Sixty international students are pursuing graduate degrees at the University of Virginia School of Law this year to build their knowledge of U.S. law.

The Class of 2017 includes 35 candidates for the master of laws (LL.M.) degree, representing 15 countries. An additional 25 candidates from 14 countries are pursuing a doctor of juridical science (S.J.D.), including 18 in residence. Students in the Graduate Studies Program typically have obtained their undergraduate degree in law from a foreign country.

LL.M. candidates who join the program have the benefit of planning their own coursework and taking classes with the Law School's J.D. students.
Members of this year’s LL.M. class boast a wide variety of scholastic and professional achievements, including working as judges and attorneys, practicing criminal law or tax law, working in business for multinational corporations and serving in the military.

Five students shared their experiences and goals: 

Maximilian Berenbrok

Home country:  Germany

Education: Dr. iur. (University of Hamburg), First State Examination (Higher Regional Court of Hamburg), LL.B. (Bucerius Law School, Hamburg)

Work experience:  Scientific assistant at the chair of Prof. Dr. Florian Faust, LL.M. at Bucerius Law School in Hamburg (16 months), summer intern at Freshfields Bruckhaus Deringer (Frankfurt) and Hengeler Mueller (Munich)

What led you to come to UVA Law?  For my LL.M. year in the U.S., I have been looking for a way to not only progress academically but to get to know U.S.-American culture and people. The small size of UVA’s LL.M. program, unlike other universities, provides for the best opportunities to connect with J.D. students. Also, because UVA is a campus university and located in lovely Charlottesville, student life is more affordable and I daresay better than in the big cities. Academically, UVA convinced me as a top-10 law school with an array of law and business courses to choose from, which are of particular interest to me.

What do you hope to do with your UVA law degree?  For now, I don’t plan to pursue my career in the United States. However, I am confident that what I will learn in my year at UVA will help me both professionally and personally at any place.

What are your initial impressions of the United States?  It’s refreshingly different. Opening a bank account takes — as an international student — 15 minutes, the grocery store is open 24/7 and I had to set up more passwords than ever before in my life. I have experienced great friendliness from complete strangers and it's always easy to enter conversation. Generally, a positive attitude seems to be the virtue that everyone agrees upon.

What have you liked best about UVA Law so far? So far, the variety of social events at the start of the term provided a perfect opportunity to find friends and together dive into UVA life (mainly picnics, sports, relaxing at other people’s pools, going downtown and trying out new restaurants). Only two weeks into law school, we already have formed a great community. Also, the Law School staff, both administrative and academic, was extremely helpful from the first day on and really conveyed a sense of family to us LL.M.s — quite literally, even: University staff and students with families bring their children to the Law School’s barbecues and picnics. It does begin to feel like home already.

Fernando Dias

Home country:  Brazil

Education: I have my law degree from Pontificia Universidade Católica in São Paulo, and I attended a postgraduate course in law at Fundação Getúlio Vargas, also in São Paulo.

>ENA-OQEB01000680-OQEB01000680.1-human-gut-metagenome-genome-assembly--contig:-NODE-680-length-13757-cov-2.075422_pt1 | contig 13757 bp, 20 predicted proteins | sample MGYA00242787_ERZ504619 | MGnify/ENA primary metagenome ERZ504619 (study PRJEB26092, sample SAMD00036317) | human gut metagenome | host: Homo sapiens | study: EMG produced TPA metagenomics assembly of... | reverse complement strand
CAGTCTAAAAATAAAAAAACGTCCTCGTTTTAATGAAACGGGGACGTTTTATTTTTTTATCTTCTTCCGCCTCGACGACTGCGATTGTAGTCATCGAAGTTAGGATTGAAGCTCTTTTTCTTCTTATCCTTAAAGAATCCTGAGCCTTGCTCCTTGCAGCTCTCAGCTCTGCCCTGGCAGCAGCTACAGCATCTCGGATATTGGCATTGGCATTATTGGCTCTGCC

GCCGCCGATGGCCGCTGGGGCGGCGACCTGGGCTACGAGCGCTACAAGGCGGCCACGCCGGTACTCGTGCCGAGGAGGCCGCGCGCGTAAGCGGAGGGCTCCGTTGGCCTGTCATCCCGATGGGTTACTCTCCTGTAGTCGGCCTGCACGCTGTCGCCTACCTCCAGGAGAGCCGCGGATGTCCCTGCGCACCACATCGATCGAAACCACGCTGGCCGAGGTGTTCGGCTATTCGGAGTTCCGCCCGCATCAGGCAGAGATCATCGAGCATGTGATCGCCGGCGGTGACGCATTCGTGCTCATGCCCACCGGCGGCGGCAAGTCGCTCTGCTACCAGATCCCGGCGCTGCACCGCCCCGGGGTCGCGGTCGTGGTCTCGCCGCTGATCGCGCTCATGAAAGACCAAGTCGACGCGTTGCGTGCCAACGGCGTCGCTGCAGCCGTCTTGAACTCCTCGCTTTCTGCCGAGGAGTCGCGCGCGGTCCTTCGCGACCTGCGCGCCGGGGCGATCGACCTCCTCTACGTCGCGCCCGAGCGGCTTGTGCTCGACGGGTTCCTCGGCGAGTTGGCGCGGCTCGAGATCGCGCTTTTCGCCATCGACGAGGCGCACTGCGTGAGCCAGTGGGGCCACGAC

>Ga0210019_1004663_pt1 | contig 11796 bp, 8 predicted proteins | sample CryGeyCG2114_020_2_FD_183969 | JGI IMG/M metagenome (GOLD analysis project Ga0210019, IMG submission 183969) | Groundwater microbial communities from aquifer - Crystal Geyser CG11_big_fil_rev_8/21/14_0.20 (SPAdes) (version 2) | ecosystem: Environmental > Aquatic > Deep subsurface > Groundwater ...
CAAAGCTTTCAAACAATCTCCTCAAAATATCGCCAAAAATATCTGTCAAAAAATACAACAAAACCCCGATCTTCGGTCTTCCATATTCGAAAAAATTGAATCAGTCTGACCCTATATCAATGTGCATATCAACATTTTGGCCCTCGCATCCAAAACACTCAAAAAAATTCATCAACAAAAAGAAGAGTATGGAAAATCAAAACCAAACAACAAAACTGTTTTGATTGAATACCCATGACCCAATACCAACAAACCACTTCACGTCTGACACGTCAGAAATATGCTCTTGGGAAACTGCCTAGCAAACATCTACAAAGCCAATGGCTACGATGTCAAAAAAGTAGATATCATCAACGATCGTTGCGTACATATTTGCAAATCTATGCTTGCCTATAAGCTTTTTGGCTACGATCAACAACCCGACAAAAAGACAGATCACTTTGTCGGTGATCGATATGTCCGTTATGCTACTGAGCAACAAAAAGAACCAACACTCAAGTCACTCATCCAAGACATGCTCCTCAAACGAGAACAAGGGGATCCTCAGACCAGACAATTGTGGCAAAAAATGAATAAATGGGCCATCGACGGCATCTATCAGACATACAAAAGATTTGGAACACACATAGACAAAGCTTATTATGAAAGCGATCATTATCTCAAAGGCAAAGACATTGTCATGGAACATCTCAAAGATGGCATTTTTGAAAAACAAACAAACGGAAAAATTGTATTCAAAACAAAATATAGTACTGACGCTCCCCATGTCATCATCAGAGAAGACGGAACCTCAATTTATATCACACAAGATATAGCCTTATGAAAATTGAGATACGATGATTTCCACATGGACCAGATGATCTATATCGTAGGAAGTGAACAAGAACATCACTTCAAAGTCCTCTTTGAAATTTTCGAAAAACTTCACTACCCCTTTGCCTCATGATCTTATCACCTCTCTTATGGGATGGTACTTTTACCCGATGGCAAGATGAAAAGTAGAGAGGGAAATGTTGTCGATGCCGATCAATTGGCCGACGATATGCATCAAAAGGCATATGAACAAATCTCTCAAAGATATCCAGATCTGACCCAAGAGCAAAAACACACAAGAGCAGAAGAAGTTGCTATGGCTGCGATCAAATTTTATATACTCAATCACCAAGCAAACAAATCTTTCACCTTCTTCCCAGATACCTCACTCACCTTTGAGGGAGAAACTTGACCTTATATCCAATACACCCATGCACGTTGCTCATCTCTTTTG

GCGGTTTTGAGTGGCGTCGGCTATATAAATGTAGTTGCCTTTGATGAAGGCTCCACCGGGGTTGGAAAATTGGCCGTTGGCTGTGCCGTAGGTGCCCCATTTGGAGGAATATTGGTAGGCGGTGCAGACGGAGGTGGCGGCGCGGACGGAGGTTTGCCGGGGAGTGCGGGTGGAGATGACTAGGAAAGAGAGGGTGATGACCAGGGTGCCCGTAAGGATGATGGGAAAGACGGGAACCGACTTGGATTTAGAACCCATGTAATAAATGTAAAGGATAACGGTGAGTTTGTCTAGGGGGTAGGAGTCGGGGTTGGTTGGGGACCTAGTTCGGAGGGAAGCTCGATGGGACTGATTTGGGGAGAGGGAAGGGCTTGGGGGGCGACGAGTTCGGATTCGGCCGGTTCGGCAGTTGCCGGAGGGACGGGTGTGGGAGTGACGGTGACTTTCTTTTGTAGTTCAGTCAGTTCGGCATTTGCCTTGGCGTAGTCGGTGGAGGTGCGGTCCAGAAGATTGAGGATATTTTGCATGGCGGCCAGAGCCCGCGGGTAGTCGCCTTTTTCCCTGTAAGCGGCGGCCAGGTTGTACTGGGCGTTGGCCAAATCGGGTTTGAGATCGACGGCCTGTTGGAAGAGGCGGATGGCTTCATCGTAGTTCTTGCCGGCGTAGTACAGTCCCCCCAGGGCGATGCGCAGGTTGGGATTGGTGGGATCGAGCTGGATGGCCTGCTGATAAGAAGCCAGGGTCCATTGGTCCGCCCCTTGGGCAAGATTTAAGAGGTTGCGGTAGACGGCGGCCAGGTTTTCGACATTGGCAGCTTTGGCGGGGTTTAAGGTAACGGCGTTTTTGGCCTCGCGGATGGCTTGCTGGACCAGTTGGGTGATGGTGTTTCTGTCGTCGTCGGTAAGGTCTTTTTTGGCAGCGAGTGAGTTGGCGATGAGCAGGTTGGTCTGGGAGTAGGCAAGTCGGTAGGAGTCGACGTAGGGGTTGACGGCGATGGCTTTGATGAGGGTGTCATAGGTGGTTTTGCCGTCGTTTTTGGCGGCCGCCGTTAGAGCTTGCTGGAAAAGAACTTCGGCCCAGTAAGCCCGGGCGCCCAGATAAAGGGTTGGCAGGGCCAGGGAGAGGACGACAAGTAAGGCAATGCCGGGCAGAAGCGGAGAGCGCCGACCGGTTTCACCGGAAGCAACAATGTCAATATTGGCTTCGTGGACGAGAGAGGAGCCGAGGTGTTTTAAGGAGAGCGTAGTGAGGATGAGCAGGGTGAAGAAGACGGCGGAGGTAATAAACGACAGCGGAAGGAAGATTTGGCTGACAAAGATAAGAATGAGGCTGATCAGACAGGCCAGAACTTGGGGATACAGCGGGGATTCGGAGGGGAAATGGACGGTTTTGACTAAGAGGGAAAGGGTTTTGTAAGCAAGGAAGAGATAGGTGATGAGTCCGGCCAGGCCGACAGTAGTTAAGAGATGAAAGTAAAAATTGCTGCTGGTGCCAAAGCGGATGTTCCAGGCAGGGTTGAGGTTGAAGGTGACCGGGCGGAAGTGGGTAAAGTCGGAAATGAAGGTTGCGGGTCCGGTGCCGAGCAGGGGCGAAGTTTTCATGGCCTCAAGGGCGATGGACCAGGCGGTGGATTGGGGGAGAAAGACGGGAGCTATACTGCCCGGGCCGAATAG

Work experience:  In Brazil, students can start their internships as soon as they start law school. So, I started working in a small, but excellent law firm named Gomes Rosa Advogados, where I had an incredible experience. After 1 1/2 years, I moved to Moraes Pitombo Advogados, which is one of the most-respected criminal law firms in Brazil. Before graduating, I decided to have a different work experience, on tax law. However, my passion was for criminal law and I went back to Moraes Pitombo Advogados, where I worked for 5 1/2 years as a criminal defense attorney before coming to UVA. At this law firm, I worked in criminal law cases and drafted legal opinions.

What led you to come to UVA Law?  As a criminal lawyer, I found the UVA faculty in this field outstanding. The small numbers of LL.M. students, UVA's structure and Charlottesville are also major factors which interested me.

What do you hope to do with your UVA law degree?  I hope to continue working in law, and to have an opportunity for professional experience in the USA.

What are your initial impressions of the United States?  It's a totally different country from Brazil, and it is its citizens who make it great.

What have you liked best about UVA Law so far? The UVA community for sure. They make the process of getting used to the experience of studying at an American university very easy.

Xin Hong

Home country:  China

Education: LL.B., LL.M., Shanghai University of International Business and Economics

Work experience:  Before joining the LL.M. program, I worked at the Shanghai office of Hogan Lovells International. As an attorney specializing in international compliance, I have been involved in internal investigations related to the U.S. Foreign Corrupt Practices Act for various multinational companies and their Chinese vendors in the pharmaceutical and information industries. During my two years of practice, I assisted many high-profile corporations in addressing these challenges by helping them to comply with anticorruption and fraud prevention laws, conduct complex investigations, and develop global and regional compliance programs.

What led you to come to UVA Law?  The University of Virginia School of Law maintains a highly recognized prestigious reputation among top law firms, while offering graduates unparalleled networking opportunities. The small program size ensures that I will have the opportunity to be fully engaged in the community and have close interaction with my professors, while learning in a more personalized environment. The beautiful campus and Charlottesville also provide an enjoyable environment where I would like to stay for the next year of my life.